When someone drops something on the floor by mistake, drops food from the plate or doesn’t know how to use a knife/fork don’t stare at them. The same goes to people sneezing, coughing or evenletting out an uncontrollable fart. They are all involuntary actions.Always skip using the washroom beside the occupied one. It makes it uneasy for the person in the occupied washroom as well as yourself, if you occupy the one right next to theirs.

Return money that you have borrowed even before the other person remembers that he lent it to you, It shows your integrity and character. Same goes with borrowed umbrellas, pens, lunch boxes or any other item you borrow. Never order the expensive dish on the menu when someone is treating you to lunch/dinner. If possible, ask them to order their choice of food for you. Don’t ask awkward questions like, ‘Oh, so you aren’t married yet?’ Or ‘Don’t you have kids?’ or ‘Why didn’t you buy a house?’ it can embarrass or devastate the person. Have common sense! When someone makes a wrong investment and loses their money, don’t add fuel to the flames by saying ‘I knew this would happen. You should have listened to me’. Don’t make failure seem worse for anyone. Always open the door for the person coming behind you. It doesn’t matter if it is a male or a female. You don’t grow small by treating someone well in public or by being kind.Wear ear phones when travelling on a subway, car or bus. Don’t make others taste your choice of good/bad music. Don't put them through the pain of listening to music under compulsion, no matter how good you think the song or sound is. Always assume they are not in the mood for it.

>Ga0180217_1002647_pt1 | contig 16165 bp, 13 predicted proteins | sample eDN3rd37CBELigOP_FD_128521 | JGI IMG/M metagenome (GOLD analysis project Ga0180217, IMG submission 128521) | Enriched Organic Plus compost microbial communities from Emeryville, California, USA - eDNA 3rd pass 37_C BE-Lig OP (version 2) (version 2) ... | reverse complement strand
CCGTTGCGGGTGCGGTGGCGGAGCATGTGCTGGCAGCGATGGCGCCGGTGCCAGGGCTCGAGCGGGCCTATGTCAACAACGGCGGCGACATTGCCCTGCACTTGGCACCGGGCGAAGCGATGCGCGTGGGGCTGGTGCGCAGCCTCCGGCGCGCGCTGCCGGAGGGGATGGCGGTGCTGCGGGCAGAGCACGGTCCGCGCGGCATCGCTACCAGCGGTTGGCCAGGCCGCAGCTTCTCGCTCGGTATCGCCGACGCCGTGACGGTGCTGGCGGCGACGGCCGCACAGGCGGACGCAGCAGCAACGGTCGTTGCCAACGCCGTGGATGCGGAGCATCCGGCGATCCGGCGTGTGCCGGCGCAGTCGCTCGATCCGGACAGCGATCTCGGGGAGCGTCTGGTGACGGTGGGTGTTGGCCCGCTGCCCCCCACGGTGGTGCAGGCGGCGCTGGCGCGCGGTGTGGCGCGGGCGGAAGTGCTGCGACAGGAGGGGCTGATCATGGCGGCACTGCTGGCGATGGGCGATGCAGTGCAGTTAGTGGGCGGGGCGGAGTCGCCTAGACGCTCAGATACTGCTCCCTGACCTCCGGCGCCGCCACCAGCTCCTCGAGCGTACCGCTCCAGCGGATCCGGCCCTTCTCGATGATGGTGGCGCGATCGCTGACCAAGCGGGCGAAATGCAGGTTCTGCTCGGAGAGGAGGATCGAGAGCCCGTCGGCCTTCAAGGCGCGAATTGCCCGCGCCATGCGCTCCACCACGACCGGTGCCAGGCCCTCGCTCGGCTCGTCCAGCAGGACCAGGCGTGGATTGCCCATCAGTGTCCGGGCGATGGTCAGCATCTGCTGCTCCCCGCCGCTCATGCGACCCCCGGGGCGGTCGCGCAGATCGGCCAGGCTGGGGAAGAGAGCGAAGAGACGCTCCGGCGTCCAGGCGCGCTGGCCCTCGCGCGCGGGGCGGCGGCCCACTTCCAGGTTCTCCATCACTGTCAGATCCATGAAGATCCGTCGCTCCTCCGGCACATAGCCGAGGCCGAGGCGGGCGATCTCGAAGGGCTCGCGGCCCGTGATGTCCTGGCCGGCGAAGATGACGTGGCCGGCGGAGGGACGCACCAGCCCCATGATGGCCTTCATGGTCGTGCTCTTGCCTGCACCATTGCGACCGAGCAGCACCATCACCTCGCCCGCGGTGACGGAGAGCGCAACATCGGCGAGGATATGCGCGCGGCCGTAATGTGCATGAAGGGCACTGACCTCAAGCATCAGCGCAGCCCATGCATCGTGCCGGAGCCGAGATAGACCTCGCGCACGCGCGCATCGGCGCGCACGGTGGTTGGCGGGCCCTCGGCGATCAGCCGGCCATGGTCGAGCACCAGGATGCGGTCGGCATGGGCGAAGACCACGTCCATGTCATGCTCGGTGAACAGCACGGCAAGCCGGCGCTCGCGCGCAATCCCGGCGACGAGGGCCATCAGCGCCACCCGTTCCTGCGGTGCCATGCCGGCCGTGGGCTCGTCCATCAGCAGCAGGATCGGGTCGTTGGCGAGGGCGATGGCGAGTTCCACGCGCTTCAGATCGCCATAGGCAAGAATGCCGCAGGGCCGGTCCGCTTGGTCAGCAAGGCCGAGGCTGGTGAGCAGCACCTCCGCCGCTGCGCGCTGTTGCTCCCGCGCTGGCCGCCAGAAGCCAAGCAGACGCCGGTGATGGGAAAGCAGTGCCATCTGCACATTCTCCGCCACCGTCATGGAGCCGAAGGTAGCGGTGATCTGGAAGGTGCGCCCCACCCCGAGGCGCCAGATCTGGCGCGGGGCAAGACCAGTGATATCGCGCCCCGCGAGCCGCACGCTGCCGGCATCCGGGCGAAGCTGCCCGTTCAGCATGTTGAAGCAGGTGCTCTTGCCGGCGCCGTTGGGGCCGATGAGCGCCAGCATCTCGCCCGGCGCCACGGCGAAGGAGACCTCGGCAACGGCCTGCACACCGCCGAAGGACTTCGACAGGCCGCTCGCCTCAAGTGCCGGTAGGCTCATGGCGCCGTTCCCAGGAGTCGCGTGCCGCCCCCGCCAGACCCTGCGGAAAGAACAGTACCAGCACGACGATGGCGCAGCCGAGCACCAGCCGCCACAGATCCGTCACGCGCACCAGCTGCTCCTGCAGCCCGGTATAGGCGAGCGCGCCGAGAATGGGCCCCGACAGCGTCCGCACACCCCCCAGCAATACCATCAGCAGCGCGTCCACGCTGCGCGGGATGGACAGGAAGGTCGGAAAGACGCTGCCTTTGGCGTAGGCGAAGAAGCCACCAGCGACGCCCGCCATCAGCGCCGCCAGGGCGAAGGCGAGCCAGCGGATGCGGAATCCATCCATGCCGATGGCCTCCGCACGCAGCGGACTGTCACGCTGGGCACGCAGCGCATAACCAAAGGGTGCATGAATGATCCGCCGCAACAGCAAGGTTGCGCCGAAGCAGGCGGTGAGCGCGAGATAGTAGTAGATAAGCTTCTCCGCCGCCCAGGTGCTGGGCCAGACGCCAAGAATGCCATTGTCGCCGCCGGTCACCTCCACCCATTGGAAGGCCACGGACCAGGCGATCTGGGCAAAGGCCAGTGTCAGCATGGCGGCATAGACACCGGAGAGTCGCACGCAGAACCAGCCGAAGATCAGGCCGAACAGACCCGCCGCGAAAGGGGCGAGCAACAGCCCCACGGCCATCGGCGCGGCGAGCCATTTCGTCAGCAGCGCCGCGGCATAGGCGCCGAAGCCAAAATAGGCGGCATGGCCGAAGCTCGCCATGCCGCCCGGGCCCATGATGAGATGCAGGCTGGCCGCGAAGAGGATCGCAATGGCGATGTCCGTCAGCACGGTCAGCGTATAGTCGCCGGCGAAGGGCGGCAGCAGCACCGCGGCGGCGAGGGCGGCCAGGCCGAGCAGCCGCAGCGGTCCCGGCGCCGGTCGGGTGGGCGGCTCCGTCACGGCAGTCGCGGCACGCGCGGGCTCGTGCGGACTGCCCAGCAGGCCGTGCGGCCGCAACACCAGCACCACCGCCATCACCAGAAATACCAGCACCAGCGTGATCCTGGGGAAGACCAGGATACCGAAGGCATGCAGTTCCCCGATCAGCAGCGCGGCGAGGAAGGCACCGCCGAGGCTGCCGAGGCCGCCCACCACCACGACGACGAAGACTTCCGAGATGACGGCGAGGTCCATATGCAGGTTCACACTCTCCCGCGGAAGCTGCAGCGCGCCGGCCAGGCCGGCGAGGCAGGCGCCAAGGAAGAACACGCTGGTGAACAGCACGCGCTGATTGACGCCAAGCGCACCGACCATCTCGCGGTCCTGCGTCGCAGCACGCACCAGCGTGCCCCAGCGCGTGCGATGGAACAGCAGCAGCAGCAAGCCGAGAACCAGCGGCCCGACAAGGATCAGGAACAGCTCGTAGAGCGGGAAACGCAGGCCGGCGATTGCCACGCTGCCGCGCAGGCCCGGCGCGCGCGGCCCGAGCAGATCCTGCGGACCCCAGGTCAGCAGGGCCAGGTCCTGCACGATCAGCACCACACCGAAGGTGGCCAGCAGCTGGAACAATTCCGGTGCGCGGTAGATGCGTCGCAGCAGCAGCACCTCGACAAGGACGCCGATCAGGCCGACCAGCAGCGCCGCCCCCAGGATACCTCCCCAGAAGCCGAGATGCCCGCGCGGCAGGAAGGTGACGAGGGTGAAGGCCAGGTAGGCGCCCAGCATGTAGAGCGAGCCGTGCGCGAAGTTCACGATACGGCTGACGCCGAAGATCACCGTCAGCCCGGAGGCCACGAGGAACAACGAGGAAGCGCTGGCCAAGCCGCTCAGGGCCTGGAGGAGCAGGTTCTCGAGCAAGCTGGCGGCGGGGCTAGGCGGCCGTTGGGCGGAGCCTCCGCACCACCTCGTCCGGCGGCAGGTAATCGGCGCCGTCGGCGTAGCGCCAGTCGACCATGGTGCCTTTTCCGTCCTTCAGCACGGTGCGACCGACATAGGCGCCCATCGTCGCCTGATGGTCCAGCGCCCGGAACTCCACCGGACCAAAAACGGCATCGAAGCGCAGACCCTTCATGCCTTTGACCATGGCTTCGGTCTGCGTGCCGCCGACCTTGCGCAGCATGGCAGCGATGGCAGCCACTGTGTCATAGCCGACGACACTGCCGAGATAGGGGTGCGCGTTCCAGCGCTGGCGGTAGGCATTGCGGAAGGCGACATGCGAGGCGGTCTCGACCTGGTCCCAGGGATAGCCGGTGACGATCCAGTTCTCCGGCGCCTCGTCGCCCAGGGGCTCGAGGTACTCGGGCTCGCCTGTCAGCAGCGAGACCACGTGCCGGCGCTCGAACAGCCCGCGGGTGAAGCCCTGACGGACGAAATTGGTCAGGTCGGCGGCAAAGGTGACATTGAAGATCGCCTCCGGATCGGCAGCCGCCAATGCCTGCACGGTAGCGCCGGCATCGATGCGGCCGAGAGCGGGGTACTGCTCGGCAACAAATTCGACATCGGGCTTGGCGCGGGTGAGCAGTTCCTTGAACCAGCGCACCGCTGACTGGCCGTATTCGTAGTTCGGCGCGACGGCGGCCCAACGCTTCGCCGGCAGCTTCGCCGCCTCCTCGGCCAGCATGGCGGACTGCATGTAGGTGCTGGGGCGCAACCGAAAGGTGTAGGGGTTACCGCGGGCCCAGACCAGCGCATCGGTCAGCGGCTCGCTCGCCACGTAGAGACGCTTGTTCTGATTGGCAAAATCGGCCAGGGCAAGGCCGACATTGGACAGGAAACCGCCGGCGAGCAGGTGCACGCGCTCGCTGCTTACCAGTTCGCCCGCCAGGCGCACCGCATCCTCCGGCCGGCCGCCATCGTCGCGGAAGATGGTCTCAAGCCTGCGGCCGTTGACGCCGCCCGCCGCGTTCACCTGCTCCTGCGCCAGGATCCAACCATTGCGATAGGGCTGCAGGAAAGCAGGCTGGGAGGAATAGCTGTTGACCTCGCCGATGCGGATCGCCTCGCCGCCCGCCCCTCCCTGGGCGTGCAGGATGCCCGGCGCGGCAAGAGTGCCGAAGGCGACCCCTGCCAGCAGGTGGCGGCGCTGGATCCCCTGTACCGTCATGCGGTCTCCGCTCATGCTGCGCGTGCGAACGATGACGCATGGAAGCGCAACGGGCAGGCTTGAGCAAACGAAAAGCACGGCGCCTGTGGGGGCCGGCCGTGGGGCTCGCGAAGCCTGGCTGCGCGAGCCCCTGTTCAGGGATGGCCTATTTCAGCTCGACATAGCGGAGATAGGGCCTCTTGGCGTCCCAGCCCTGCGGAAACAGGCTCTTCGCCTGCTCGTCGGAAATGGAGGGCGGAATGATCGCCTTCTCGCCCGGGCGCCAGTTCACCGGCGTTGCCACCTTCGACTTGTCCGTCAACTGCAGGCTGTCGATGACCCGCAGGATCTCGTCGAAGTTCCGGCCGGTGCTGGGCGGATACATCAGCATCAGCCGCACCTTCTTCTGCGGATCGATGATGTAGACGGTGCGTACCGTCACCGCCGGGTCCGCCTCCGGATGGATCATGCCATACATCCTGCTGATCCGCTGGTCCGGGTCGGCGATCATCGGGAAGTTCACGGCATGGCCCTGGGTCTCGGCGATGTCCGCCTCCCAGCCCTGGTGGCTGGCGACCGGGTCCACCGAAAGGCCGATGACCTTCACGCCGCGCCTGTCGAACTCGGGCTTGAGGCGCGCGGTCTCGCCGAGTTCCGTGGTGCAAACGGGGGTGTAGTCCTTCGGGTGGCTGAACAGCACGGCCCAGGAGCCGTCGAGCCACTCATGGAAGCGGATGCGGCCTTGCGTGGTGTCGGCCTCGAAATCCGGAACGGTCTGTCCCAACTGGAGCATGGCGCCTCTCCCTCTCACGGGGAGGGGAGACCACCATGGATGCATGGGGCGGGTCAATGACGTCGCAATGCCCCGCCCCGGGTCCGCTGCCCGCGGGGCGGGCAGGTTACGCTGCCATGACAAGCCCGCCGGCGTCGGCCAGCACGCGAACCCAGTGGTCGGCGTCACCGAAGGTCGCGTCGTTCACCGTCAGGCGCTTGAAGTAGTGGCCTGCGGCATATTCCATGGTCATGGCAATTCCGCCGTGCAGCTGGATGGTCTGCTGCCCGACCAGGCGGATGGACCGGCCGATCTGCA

Don't visit anyone/knock on people's doors unannounced, irrespective of how close, younger or junior they are to you. Call them up and have an appointment, some days or at least a day to your visit, except it is an unavoidable emergency, that probably involves a one -on -one seeing and not a phone talk. When you knock on someone’s door, wait for a response before going in. Knocking means, "can i come in?" and not, " i am coming in". Get a response from inside the house, before you know what next to do. No response? Then go back. When you stretch out your hand to give or take a handshake, always, always, accompany it with a smile and a direct look into the other person's eyes. Make your handshake firm, especially for guys.

Try to chew your food with your mouth closed. If you don't learn this in the privacy of your home, you will surely forget it when you are eating in public. To the utmost disgust of others who have to listen to you chew. Always go out with an handkerchief. With the prevalence of air bonne diseases and germs, the least you could do for yourself is cover your mouth when you yawn and sneeze. In as much you don't want to pick up something new, you should also not spread some of yours. The most important one! Don’t swipe left or right when someone hands over their phone to you for viewing a particular picture, except he /she permits you to. And also, don't browse through their messages and call lists. People's phones and the contents are their private property. Learn to respect that.